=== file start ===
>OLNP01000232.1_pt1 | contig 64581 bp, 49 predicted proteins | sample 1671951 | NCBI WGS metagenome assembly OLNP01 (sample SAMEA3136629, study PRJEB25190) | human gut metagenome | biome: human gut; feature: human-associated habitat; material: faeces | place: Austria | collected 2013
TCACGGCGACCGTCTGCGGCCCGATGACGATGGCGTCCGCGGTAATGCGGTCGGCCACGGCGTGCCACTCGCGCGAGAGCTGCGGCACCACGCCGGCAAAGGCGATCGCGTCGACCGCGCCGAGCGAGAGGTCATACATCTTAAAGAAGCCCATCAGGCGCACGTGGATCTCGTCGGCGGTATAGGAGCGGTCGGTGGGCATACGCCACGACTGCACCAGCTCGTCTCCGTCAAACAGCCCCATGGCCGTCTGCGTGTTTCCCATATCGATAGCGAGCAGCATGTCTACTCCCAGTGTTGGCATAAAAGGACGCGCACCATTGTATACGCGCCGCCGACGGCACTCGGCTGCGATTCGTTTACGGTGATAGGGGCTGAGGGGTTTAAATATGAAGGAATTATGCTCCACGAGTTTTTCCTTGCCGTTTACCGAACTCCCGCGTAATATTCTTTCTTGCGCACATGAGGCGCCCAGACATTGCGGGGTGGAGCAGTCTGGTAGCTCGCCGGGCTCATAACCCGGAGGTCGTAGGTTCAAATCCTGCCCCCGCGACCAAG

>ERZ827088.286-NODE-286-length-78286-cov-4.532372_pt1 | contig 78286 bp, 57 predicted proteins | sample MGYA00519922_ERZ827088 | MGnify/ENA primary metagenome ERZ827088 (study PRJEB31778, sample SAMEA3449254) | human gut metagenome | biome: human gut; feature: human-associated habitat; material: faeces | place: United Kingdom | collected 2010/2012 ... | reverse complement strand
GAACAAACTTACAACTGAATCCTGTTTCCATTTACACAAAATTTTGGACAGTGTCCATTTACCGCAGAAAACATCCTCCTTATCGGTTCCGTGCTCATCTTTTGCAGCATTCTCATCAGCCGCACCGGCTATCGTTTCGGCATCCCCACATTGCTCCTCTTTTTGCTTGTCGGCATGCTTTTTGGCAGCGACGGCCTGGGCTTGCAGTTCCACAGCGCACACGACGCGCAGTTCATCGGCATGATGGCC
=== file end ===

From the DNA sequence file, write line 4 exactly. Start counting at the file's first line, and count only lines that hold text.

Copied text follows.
GAACAAACTTACAACTGAATCCTGTTTCCATTTACACAAAATTTTGGACAGTGTCCATTTACCGCAGAAAACATCCTCCTTATCGGTTCCGTGCTCATCTTTTGCAGCATTCTCATCAGCCGCACCGGCTATCGTTTCGGCATCCCCACATTGCTCCTCTTTTTGCTTGTCGGCATGCTTTTTGGCAGCGACGGCCTGGGCTTGCAGTTCCACAGCGCACACGACGCGCAGTTCATCGGCATGATGGCC